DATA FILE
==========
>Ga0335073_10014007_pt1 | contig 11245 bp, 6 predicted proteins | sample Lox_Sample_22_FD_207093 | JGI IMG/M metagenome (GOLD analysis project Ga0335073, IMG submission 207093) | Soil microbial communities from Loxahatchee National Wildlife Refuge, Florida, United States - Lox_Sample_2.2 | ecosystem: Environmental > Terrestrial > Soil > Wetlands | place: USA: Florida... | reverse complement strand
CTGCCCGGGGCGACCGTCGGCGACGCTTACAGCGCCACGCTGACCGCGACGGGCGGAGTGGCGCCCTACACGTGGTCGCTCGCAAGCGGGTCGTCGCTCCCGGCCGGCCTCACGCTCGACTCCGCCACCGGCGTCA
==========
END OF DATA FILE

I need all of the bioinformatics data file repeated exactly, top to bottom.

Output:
>Ga0335073_10014007_pt1 | contig 11245 bp, 6 predicted proteins | sample Lox_Sample_22_FD_207093 | JGI IMG/M metagenome (GOLD analysis project Ga0335073, IMG submission 207093) | Soil microbial communities from Loxahatchee National Wildlife Refuge, Florida, United States - Lox_Sample_2.2 | ecosystem: Environmental > Terrestrial > Soil > Wetlands | place: USA: Florida... | reverse complement strand
CTGCCCGGGGCGACCGTCGGCGACGCTTACAGCGCCACGCTGACCGCGACGGGCGGAGTGGCGCCCTACACGTGGTCGCTCGCAAGCGGGTCGTCGCTCCCGGCCGGCCTCACGCTCGACTCCGCCACCGGCGTCA